Drug addiction is serious. People pick up Drug habits in many different ways: to be social, as a recreation or to escape. The first step is usually voluntary, but once a person is addicted, it takes more than willpower alone to kick the habit. Changes in the brain due to drug use interfere with a user’s ability to resist the urge to compulsively seek out drugs despite potential harmful consequences.
Building up a tolerance for a drug is a warning sign. Tolerance indicates that you have taken the drug long enough that normal doses no longer have the desired effect. This trend towards higher doses, chasing a high, can easily lead to an overdose if not brought into check. Other signs of drug use include bloodshot eyes, abrupt weight changes and bruises or infections at drug entrance site on the body. Signs vary a lot depending on the drug. Dramatic shifts in personality and disruption in brain function are likely.
Reasons to Quit
Taking drugs to the point of tolerance or addiction is dangerous. It could kill you. Coming up with a list of reasons to quit is a great first step to kicking the habit.
- To feel real again: Many people seek out drugs to escape their current reality. They take drugs to reduce the pain. The more you take the more you need. Eventually, you feel like you have to be high all the time because the pain never ceases. What you fail to see is the pills are contributing to your pain, not relieving it. Drop the habit and seek help.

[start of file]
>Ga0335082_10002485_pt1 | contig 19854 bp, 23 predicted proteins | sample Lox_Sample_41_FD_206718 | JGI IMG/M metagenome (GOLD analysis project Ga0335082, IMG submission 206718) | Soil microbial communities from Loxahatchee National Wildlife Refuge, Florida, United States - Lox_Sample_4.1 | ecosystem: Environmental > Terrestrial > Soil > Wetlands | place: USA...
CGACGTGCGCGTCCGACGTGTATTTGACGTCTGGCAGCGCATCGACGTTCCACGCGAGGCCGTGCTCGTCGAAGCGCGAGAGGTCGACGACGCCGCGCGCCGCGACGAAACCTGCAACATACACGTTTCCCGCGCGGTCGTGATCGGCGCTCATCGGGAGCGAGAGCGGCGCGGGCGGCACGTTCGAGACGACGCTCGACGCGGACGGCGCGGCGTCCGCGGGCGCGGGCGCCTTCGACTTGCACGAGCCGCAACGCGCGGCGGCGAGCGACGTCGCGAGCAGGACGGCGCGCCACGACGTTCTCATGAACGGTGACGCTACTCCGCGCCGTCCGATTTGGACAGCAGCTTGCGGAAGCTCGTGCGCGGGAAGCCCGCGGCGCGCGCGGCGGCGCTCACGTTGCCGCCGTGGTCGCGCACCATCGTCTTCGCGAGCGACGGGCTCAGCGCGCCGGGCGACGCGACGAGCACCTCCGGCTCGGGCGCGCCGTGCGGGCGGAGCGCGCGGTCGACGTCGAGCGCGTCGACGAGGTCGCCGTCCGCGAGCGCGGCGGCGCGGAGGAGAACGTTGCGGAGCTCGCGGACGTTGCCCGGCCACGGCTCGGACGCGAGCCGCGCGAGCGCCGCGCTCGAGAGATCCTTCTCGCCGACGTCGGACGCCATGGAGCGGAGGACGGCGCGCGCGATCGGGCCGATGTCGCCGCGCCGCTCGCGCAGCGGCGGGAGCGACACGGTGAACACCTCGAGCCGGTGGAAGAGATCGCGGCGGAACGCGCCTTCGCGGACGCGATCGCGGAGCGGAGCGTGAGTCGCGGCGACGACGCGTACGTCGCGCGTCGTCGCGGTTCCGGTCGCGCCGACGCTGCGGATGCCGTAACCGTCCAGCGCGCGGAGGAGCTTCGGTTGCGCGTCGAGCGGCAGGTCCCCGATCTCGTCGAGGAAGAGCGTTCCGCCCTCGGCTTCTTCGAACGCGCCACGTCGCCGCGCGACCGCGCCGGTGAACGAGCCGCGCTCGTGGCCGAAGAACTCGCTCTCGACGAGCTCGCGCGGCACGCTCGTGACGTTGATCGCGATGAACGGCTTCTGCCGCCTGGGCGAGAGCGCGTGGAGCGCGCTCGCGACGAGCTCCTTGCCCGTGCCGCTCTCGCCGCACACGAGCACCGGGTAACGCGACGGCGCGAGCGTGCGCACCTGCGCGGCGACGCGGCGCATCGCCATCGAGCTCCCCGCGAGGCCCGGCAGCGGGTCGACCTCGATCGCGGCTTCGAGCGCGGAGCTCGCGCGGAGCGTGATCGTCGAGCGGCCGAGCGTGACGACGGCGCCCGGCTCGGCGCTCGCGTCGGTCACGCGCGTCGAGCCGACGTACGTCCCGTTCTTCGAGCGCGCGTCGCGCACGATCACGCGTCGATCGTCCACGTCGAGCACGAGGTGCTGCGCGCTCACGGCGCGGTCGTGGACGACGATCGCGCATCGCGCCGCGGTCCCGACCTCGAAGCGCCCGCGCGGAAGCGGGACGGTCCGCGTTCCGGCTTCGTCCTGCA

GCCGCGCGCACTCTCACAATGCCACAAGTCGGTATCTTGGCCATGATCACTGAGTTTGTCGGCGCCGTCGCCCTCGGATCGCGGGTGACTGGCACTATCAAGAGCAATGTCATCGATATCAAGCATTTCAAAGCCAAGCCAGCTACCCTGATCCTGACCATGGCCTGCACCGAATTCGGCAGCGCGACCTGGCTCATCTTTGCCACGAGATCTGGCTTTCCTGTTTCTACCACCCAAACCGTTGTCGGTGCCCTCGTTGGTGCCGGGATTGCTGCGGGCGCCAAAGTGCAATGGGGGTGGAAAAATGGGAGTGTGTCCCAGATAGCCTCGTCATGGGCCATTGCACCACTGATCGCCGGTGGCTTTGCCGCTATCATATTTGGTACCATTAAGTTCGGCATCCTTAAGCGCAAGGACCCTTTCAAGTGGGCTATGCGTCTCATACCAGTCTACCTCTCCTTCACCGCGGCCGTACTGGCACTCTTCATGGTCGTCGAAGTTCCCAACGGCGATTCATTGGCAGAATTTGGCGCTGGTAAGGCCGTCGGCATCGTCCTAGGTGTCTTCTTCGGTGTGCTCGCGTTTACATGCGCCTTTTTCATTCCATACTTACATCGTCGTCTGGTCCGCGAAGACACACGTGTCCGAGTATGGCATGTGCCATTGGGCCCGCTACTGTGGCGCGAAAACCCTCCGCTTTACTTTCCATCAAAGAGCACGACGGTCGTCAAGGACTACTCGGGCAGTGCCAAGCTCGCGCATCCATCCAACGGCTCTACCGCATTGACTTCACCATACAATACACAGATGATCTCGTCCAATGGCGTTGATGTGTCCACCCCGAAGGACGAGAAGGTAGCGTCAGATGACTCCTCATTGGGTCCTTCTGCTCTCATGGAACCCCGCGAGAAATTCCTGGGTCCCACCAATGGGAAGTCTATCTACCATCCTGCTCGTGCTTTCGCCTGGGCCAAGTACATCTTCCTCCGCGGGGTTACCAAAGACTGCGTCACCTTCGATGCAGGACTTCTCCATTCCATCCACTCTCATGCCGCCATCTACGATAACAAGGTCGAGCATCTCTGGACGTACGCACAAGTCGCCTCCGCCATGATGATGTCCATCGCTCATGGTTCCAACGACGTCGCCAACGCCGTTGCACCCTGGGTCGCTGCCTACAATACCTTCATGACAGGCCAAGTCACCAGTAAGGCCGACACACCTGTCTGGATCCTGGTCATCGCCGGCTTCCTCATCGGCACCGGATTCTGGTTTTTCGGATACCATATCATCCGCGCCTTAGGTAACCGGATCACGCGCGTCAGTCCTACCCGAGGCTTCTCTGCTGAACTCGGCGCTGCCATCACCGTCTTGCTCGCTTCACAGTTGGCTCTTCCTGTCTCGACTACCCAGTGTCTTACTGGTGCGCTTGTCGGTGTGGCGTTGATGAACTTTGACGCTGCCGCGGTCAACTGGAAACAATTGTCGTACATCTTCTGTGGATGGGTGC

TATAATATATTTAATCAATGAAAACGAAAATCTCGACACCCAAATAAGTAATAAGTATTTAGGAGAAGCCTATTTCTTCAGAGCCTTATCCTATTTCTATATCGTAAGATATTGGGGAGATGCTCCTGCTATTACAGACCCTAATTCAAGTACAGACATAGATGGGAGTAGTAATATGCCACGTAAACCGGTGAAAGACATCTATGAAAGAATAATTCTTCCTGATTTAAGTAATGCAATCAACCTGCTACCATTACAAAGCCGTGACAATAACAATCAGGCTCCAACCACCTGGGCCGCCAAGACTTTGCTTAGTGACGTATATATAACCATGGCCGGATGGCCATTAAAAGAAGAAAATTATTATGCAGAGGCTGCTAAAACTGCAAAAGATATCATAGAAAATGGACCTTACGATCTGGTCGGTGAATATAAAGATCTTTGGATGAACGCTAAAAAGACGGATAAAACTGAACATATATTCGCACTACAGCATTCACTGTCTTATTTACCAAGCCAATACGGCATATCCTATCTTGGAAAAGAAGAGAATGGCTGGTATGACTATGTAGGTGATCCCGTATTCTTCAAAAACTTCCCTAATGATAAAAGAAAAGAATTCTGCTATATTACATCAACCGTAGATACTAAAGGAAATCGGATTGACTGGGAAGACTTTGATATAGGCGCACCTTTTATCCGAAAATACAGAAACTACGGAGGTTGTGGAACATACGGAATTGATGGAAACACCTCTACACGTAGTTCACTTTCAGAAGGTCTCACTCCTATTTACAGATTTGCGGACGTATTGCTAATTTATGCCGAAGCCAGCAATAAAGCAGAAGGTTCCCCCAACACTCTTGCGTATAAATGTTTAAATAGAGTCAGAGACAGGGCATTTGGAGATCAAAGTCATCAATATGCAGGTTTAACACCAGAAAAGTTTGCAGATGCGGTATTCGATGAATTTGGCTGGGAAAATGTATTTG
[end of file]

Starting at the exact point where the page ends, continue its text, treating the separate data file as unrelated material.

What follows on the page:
- To hold down a job: If you become addicted to drugs, soon it is hard to hide your use. Your main focus shifts and employers notice. Before long you only care to work to feed your addiction. Clearing your system of these toxic pills helps you see your purpose in life. It allows you to refocus on what is important.
- To be an active participant in your life: When you become addicted to drugs, you lose control. You have rock bottom lows after soaring highs. You are constantly chasing a feeling. You are no longer in control of your life. You are no longer making the decisions. It is time to take back control.
Once you realize you need and want to change. Pay attention to your drug use. Keep track of it, so you can see how it is controlling your life. Make a pros and cons list of quitting. What are the costs? What are the benefits? Think about the things that are or were once important to you in your life. Now that you are committed, it is time to start taking action. Explore your treatment options. Seek out a support system of family and friends as well as a support group of people who understand what you are going through. Learn ways of coping with stress and other triggers that do not involve drug use. Talk to a therapist. Exercise, explore outside or adopt a pet. But most of all, get the help you need as soon as possible.
Overcoming a drug addiction is hard. It requires outside help. It requires support. You do have the power. It requires you to take that first step, to seek out the help you need.
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